City: Reserve funds depleted

Published 11:47 pm Sunday, November 25, 2012

Five years ago, the city of Brewton began dipping into its reserve funds to help pay the bills and pay employees— to the point that, according to city officials, the once healthy fund has been nearly depleted.

Mayor Yank Lovelace and City Clerk John Angel said that is one of the main reasons a 1-cent sales tax increase is needed. City council members are expected to vote on the proposal Tuesday.

In 2007, the city had about $900,000 in its reserve fund, Lovelace said. That fund now has less than $100,000. In addition, the city is facing the prospect of a sewer project that could cost at least half a million dollars.

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“We are at a point where we have to rebuild our reserve funds,” Lovelace said. “We are looking at our expenses and making adjustments where we can. The only other way to go is to cut expenses and services. We will either stay the same or move backwards — and nobody wants that.”

A 1-cent sales tax increase could raise about $1.5 million in a year, Angel said.

Lovelace said that with the 2013 budget talks beginning over the next few weeks, the city will get a better picture of what can be done with the additional revenue from the tax.

“We will be going through the budget process soon and we’ll examine every department,” Lovelace said. “Until we see where we are on the budget, it’s hard to see how long it will take for the additional revenue to rebuild our reserve funds.”

City Clerk John Angel said building reserves is the best way for the city to have a fund in place to pay for needed projects and emergencies.

“We have been using our reserve funds for the past five years,” Angel said. “We basically have no reserve left. That’s why we have stopped all projects of the city. We’re going into our sixth year of using those reserves and there just isn’t anything left. We can’t afford to continue this way.”

While the city has had some projects over the past five years — including a major sewer project on Belleville Avenue — they have been paid for with grant funds.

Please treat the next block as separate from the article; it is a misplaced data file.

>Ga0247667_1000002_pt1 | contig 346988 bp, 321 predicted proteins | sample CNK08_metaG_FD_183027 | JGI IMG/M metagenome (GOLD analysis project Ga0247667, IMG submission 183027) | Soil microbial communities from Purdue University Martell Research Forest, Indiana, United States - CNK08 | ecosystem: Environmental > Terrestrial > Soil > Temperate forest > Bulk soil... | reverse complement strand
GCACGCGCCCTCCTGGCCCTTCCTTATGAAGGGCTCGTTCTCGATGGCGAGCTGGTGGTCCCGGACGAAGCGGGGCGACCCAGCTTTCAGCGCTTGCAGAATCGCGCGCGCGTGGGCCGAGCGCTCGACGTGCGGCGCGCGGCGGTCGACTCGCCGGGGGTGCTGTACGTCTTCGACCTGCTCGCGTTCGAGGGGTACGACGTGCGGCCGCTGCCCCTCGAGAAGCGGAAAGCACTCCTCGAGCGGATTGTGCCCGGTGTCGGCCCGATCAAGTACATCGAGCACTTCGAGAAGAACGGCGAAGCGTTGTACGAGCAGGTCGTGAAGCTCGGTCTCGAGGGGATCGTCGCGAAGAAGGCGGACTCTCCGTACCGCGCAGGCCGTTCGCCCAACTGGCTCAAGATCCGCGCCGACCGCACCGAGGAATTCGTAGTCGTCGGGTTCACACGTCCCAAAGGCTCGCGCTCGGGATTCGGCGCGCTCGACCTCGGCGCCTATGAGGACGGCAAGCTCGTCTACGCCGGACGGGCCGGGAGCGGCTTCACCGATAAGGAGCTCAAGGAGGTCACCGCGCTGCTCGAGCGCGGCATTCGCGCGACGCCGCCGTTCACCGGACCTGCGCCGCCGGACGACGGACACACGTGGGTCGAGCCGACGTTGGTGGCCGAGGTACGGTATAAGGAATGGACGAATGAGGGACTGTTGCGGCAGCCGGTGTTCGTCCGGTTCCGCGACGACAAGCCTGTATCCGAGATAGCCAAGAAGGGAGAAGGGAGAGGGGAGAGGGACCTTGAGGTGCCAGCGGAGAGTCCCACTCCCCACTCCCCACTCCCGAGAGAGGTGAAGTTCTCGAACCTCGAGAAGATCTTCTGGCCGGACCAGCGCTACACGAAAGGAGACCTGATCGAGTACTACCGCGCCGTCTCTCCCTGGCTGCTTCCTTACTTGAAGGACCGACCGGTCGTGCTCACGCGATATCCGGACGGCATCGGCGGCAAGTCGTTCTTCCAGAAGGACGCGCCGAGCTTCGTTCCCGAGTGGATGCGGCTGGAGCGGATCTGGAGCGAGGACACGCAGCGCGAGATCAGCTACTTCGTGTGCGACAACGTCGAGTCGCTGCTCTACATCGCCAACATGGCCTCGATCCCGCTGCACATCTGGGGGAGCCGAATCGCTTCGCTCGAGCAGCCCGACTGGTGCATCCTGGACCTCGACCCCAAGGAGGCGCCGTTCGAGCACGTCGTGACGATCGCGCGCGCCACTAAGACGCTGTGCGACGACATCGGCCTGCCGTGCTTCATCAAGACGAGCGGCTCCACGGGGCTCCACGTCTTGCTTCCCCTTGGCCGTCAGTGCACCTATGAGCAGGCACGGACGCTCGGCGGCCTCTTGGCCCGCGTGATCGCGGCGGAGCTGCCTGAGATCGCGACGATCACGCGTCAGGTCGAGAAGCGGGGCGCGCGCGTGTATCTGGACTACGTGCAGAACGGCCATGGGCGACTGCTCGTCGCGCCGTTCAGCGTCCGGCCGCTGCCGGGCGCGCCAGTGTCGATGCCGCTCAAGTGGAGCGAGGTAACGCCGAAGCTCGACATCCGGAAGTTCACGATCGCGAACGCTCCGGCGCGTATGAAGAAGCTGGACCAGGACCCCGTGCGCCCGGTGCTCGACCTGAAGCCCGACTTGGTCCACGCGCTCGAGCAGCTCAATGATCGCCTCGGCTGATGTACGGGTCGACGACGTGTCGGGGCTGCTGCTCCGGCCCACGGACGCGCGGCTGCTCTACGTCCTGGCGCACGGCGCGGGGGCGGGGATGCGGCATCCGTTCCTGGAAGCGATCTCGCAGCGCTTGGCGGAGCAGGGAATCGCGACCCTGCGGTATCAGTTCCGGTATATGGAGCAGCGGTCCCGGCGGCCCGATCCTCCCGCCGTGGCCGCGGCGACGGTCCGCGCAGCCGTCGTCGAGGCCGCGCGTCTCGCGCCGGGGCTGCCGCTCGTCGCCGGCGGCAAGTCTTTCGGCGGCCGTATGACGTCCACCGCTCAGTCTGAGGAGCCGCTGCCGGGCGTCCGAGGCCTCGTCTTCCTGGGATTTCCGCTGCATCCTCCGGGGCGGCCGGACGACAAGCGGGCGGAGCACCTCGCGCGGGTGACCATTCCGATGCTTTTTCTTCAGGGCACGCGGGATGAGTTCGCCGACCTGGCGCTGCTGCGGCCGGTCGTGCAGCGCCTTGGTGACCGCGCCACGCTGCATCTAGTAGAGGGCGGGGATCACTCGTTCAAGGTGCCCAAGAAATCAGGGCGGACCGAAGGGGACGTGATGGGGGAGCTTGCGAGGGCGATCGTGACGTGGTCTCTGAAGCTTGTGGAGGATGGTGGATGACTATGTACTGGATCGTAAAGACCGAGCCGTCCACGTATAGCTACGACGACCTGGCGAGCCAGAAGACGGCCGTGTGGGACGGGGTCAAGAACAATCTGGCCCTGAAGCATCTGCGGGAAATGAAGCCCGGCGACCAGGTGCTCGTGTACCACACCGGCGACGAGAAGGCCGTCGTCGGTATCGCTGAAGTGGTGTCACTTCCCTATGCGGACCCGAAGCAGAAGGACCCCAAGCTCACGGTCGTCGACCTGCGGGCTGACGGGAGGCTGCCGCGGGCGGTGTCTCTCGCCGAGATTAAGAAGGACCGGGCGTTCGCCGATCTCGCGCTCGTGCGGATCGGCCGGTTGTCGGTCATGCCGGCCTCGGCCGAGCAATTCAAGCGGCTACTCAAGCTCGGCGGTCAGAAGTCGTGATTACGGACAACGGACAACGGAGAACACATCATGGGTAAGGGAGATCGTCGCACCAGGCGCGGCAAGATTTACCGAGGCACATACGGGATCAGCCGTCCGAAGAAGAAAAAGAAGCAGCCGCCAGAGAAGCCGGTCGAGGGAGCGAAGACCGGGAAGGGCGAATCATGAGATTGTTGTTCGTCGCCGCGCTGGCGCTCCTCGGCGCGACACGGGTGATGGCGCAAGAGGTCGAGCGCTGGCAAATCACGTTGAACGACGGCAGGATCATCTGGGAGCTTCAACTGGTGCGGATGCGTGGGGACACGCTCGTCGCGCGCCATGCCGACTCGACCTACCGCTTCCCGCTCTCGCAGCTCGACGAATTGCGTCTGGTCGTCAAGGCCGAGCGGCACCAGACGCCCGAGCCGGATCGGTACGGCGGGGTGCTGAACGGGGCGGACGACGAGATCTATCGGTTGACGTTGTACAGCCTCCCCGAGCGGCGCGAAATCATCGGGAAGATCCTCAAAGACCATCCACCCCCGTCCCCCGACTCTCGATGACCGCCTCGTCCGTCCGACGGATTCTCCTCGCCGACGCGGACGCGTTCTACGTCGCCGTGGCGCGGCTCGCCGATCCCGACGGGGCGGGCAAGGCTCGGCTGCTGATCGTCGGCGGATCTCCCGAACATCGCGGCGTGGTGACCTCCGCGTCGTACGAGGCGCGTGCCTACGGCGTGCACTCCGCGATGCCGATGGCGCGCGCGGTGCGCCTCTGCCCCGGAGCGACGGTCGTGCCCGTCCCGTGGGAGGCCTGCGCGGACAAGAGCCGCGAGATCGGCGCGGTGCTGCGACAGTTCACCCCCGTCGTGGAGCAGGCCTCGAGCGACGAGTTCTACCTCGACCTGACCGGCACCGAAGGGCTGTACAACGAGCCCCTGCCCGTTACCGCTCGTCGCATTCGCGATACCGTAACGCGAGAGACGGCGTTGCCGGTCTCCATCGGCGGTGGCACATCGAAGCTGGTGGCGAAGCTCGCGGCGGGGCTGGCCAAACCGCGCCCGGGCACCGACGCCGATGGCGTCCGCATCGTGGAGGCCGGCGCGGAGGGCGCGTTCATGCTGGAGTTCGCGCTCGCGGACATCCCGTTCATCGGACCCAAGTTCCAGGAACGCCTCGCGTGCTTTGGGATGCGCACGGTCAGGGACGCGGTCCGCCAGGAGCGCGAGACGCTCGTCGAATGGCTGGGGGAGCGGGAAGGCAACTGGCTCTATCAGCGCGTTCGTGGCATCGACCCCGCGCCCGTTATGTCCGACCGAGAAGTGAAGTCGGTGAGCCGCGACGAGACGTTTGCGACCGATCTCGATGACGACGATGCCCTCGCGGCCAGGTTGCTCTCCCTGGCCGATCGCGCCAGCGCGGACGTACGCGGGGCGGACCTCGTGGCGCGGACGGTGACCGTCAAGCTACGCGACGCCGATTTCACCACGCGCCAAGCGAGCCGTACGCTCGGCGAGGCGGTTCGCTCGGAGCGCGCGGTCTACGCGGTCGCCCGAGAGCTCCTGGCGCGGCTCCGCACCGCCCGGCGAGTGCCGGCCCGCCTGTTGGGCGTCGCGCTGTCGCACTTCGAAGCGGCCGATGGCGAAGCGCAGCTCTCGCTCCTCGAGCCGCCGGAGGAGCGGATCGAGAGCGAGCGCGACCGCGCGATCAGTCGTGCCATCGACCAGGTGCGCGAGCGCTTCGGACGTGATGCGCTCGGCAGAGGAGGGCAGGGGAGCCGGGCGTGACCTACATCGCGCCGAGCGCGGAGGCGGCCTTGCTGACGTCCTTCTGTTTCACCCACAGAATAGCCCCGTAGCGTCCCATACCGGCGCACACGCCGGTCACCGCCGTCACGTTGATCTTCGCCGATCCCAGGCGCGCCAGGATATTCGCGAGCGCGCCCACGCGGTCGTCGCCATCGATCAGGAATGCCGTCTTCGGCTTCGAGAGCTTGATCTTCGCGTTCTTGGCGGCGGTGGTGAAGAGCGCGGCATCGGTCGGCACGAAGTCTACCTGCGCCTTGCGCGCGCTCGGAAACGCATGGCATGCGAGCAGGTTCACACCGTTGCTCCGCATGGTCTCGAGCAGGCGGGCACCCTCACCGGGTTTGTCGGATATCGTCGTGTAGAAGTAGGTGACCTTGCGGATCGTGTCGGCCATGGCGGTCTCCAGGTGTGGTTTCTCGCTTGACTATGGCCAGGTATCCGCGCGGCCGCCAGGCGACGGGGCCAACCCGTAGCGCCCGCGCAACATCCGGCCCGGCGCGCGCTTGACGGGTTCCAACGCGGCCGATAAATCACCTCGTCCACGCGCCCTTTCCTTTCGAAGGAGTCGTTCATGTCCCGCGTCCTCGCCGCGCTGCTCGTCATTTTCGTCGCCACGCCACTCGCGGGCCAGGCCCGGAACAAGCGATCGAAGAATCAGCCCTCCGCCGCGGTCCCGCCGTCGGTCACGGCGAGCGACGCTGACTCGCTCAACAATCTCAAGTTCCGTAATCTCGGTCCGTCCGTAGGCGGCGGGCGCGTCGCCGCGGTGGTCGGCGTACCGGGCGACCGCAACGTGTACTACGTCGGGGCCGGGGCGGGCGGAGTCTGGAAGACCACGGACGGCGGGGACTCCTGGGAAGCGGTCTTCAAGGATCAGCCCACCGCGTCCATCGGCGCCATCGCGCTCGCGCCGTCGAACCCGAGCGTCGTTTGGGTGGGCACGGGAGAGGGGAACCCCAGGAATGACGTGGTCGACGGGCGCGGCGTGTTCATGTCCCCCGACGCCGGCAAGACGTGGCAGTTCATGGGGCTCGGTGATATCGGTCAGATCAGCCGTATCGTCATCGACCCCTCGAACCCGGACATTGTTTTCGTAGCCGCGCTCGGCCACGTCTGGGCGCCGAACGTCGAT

Lovelace said paving, economic development and quality of life were all wish list items he heard on the campaign trail as he made a bid for the mayor’s seat.

“Everyone was to improve our quality of life and move forward with economic development,” Lovelace said. “Everything costs money — money we don’t have. Right now we have no grants and if we do get grants, the matching amounts are increasing all the time. We have numerous projects we want to move on, but we have to get our reserve funds in place first.”

The proposed 1-cent increase in sales tax would be used to boost the general fund and begin to rebuild those reserves, Angel said.

“We just have to get healthy again in our general fund,” Angel said. “We like to have at least six months reserve in the bank to take care of our accounts payable just in case something bad happens.”

Angel said to this point, layoffs have been avoided but it is something that could happen if funds don’t come in.

“We haven’t been getting as much revenue from sales taxes as we have in the past,” Angel said. “When one-third of what you do get goes to the schools, it’s hard to rebuild those reserves.”

The 3-cent city sales tax currently in place is divided among the schools and the city with 2 cents going to the city’s general fund and 1 cent to the schools.

“This ripple of the economy began for us in about mid-2007,” Angel said. “Nobody expected this to last this long. We just have to do something. If we fail, the schools fail. It’s something we need to do.”

Some area merchants said they don’t believe the increase in sales tax will have a large impact on their sales.

Sherry Davenport, owner of Bonehead Boots, said the additional 1 cent will amount to a nearly unnoticeable increase in costs for customers.

“It’s not going to make that big a difference for us,” Davenport said. “We don’t sell big-ticket items so it’s only going to add a little bit to the cost.”

Davenport said since neighboring cities already have a larger sales tax in place, the increase would fall into line for customers.

“East Brewton and Atmore are already at 9 percent,” Davenport said. “I just wonder what the city plans to do with the extra money long term.”

A bigger price tag will also mean a bigger tax burden for consumers. That’s a fact that Mike Hart, owner of Badcock Furniture and More, is taking into consideration for his customers.

“Business has already fallen off some due to the economy,” Hart said. “Because of that, I’m concerned about what it will mean for our customers.”

Hart also said that while paying more in taxes isn’t something anyone would want, he did say he believes it is necessary to keep the city moving.

“If we have to pay 9 percent sales tax, then we have to pay it,” Hart said. “I certainly don’t want to have to do that, but if it means the citizens can continue to receive fire and police services, then I can understand the increase.”

Andrew Clark, co-owner of Weaver’s Fashion and Fine Jewelry, said the increase is just putting the city in line with other cities around the state.

“We have a lower sales tax here than a lot of other place that people tend to shop,” Clark said. “In this economy, we have been borrowing from ourselves and it’s time to put some of those reserves back. We should be thankful that we are at a place that we are able to raise the tax in a way that won’t really hurt anybody. It’s just one percent of one dollar. When we lived in Montgomery, they had a 10 percent sales tax and that was just normal and it’s just what we lived with and accepted. I don’t think 9 percent is too much. It’s certainly not the ceiling of where it could be.”

Council members could make their decision on the sales tax increase Tuesday when they convene for their regular meeting at Brewton City Hall beginning at 4:30 p.m. The meeting is open to the public.